Trash bags that actually biodegrade?… it’s “Green Genius”!!!

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Since we’re ‘super recyclers’ around the Mom Goes Green home, we go through trash bags very slowly, but I’ve always been bothered by the idea of anything that does need to be tossed in the trash because sometimes I do feel forced into a plastic trash bag!… blech!

Lately I’ve used Hefty Renew bags (since, at least, they’re made of 65% recycled plastic) but there’s a new bag in town, baby!… thanks to Green Genius I discovered their fantastic BIODEGRADABLE trash bags in a local store and I’m hooked!

They’re made from less recycled plastic (40%), but did you happen to notice I said BIODEGRADABLE?!?  Their tricky little ingredient is called EcoPure (a blend of organic materials) that actually turns the bags into food for microbes in landfills… (loving it!) The EcoPure bonds with the plastic, literally making it consumable for the microbes that break it down into simpler organic matter (loving it more!).  The bag becomes entirely edible, only the simplest organic matter remains and the bag has been biodegraded (total love fest!!!).grn genius bx

Is it affordable, you ask?  Oh yes, my friends… about 20 cents per bag which is completely in line with all of the major brands of regular trash bags. Here is a list of stores, but I’m betting there are more, since my retailer (Discount Drug Mart, found all around Ohio) wasn’t even listed!

Keep your eyes peeled because I’m thinking, before long, this bag will be available everywhere!  And then think about it… hmmm?… a biodegrading bag or, oh… one that lasts an eternity in a landfill(?!)… I think you’ll want to be a “Green Genius” too!!!

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8 thoughts on “Trash bags that actually biodegrade?… it’s “Green Genius”!!!

  1. Aarrrghhh!!! They’re only available in tall and outdoor sizes. I don’t generate enough trash to fill a tall kitchen bag in a week, and I can’t let fish skins sit around that long. I really need these things in a small garbage bag!

  2. Gus – how about their gallon bags? (yes, they have food storage bags too!) You could zipper away that smell of fish skins and still know the bag is biodegradable! 🙂

  3. Just want to make 100% sure these are different from other “biodegradeable bags” that I THOUGHT would degrade, but need very high heat to degrade, which most local processors don’t have (including ours, I called and asked) and which don’t degrade in home composters for the same reason. This sounds different, but before I jump on board, please confirm. Sounds terrific! I’m sure they’ll start making smaller bags once they catch on.


  4. I just read an article about these. They sound great, but really when you are just sending your regular trash in them to the landfill they don’t break down much faster than a regular trash bag. So yes, although I would definitely opt for them over regulars, I might take recycled content into more of consideration than biodegradability.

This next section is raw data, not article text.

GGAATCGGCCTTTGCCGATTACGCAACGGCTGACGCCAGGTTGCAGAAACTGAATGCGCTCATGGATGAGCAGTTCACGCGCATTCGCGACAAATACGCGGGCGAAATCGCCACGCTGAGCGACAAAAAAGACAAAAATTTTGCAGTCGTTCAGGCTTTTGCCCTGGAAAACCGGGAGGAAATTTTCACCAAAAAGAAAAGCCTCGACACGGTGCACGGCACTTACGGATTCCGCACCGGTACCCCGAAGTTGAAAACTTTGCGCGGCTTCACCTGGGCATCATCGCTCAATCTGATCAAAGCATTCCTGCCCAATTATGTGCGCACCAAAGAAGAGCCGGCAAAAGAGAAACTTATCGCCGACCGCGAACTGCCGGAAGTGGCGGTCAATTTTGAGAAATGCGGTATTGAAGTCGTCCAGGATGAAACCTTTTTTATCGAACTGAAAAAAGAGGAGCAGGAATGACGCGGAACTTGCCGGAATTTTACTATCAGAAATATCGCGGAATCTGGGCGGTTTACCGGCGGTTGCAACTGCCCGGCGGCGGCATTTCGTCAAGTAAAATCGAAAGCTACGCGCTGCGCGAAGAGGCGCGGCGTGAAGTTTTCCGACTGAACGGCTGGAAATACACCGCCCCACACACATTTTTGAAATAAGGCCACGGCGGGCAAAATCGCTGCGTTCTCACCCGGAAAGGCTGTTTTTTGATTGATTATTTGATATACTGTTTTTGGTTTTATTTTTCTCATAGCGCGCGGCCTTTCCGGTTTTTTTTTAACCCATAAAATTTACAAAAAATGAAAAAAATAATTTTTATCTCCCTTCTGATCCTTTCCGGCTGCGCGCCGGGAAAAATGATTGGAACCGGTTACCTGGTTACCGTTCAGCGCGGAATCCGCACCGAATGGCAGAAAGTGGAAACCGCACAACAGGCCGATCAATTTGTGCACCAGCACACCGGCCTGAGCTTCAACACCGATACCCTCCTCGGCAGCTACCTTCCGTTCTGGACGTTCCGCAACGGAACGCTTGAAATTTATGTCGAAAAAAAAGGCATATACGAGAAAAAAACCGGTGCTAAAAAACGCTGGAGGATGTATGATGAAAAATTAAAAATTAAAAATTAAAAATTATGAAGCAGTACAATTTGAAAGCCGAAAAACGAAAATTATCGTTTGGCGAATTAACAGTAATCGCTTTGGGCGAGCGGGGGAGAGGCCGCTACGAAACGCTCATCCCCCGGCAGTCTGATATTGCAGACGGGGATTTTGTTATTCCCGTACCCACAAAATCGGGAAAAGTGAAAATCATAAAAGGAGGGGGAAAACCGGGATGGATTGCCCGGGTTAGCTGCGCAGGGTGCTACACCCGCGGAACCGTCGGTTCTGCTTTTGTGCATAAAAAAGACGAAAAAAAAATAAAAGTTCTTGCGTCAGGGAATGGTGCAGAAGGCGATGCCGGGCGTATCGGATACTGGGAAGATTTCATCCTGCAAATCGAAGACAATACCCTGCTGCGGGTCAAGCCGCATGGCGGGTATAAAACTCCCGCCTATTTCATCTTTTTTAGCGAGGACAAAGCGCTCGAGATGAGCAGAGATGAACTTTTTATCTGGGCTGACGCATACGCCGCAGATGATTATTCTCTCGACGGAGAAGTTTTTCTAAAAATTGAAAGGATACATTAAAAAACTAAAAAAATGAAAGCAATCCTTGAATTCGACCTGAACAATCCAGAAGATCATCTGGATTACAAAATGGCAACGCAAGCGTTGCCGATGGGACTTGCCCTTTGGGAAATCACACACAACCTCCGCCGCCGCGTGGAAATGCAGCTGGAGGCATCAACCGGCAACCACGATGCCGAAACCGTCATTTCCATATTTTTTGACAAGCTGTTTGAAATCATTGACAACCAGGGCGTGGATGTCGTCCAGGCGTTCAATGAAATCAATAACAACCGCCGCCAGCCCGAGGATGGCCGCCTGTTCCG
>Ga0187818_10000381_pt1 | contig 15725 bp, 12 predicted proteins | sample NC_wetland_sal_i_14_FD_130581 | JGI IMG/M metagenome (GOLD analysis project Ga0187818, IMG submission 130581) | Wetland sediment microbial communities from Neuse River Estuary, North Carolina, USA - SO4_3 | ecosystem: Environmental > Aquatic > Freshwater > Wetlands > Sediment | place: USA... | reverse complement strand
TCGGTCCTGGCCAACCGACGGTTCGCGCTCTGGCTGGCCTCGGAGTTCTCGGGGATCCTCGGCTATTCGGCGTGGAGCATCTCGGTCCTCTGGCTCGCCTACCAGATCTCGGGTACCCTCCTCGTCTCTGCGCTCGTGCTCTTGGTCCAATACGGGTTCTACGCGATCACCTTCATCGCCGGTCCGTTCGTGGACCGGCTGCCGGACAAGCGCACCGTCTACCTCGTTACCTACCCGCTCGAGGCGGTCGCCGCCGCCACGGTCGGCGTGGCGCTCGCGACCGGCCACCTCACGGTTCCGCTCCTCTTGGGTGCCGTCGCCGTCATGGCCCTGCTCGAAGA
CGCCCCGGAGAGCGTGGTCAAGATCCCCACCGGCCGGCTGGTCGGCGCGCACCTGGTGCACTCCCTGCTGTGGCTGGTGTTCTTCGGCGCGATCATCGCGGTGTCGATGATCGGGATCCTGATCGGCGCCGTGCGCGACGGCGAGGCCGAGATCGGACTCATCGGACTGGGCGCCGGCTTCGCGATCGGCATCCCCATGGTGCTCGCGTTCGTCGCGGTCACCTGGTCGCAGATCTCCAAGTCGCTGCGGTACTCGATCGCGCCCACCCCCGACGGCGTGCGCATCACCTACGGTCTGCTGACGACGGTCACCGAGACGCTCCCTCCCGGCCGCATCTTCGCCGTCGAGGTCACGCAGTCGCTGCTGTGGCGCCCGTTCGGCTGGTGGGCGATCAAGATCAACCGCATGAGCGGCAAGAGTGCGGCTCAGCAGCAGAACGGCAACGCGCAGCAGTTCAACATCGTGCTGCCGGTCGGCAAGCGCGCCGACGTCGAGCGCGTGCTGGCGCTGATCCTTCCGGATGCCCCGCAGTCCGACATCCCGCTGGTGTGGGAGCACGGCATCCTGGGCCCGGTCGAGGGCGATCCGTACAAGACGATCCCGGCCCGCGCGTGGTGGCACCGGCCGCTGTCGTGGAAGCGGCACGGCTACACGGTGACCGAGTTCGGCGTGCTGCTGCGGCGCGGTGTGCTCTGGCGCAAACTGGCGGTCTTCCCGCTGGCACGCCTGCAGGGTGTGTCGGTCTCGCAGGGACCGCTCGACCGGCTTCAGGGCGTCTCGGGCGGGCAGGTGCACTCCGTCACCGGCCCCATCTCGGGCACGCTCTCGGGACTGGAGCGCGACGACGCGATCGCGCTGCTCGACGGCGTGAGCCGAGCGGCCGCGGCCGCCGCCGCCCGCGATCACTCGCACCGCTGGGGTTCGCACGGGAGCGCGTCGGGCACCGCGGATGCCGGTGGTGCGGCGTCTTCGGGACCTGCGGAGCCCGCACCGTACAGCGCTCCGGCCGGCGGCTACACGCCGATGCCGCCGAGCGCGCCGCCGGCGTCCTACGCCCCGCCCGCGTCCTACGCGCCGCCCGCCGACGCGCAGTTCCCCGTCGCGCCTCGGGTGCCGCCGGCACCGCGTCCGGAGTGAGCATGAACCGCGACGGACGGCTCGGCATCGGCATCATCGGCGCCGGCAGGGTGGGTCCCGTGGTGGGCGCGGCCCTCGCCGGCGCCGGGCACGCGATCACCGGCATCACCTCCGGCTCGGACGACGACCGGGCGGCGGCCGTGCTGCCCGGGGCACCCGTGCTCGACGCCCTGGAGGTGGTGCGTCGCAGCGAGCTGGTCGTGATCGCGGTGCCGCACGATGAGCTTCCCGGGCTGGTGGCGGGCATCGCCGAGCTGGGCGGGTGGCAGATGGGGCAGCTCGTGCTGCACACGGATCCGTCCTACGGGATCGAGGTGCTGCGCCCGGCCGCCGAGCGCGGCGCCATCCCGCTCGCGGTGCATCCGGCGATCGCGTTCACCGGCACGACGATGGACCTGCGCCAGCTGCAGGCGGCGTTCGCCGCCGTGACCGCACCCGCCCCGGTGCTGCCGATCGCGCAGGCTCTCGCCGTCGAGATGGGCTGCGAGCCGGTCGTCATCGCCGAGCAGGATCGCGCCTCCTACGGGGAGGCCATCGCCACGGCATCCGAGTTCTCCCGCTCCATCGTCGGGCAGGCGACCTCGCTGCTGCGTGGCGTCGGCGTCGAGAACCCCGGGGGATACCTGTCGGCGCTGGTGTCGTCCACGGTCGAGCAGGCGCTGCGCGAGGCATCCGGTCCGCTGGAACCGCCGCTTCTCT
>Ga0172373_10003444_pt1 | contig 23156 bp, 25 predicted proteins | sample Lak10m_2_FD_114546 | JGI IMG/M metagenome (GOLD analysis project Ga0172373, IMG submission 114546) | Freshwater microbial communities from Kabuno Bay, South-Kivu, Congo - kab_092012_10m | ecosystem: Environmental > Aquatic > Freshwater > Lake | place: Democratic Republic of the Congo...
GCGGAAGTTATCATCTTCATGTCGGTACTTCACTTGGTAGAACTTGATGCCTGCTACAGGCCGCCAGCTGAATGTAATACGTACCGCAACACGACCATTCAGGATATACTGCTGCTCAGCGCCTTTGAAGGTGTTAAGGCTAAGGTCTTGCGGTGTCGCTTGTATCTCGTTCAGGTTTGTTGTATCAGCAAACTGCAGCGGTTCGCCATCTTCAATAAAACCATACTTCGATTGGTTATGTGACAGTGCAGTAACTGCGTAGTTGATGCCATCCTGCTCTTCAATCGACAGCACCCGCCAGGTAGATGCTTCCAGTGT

5. Now the idea is sound. There are microbes who eat petroleum in small quantities. Our current experience in the gulf explains that a natural process manages “small amounts”. Tar balls are a final sort of stage before the microbes can try and “eat” the stuff. If the target microbes are aerobic then this isn’t going to work.

  6. Lynn – this is the “real deal!” Take a look at the Green Genius site (link within the post) for more details. I believe they even have a certification that proves it’s the real thing!

    Marisa – these are truly different because of the EcoPure. I would definitely choose these over regular trash bags even if there is a smaller percentage of recycled content. The biodegradability is the key… even if other trash bags have more recycled content, what good is that if it never breaks down into simple organic matter… you don’t agree?

  7. Unfortunately, according to people who know how today’s modern landfills work, buying biodegradable bags is pointless and a waste of your money. Here’s an excerpt from one article (just search on “biodegradable bags landfill” to find more):

    “You’d think putting waste in a biodegradable bag would be better for landfills. That’s what manufacturers of such bags would have you believe. After all, once the bags decompose, they pretty much disappear from the landfill, right? Wrong. Everything but the stuff that sits on the very top of landfills is sealed off from oxygen by the mass of materials around it, says Peter Spendelow, a solid-waste policy analyst with Oregon’s Department of Environmental Quality. ‘If a bag is intended to go into a landfill, there’s absolutely no reason to make it biodegradable.'”

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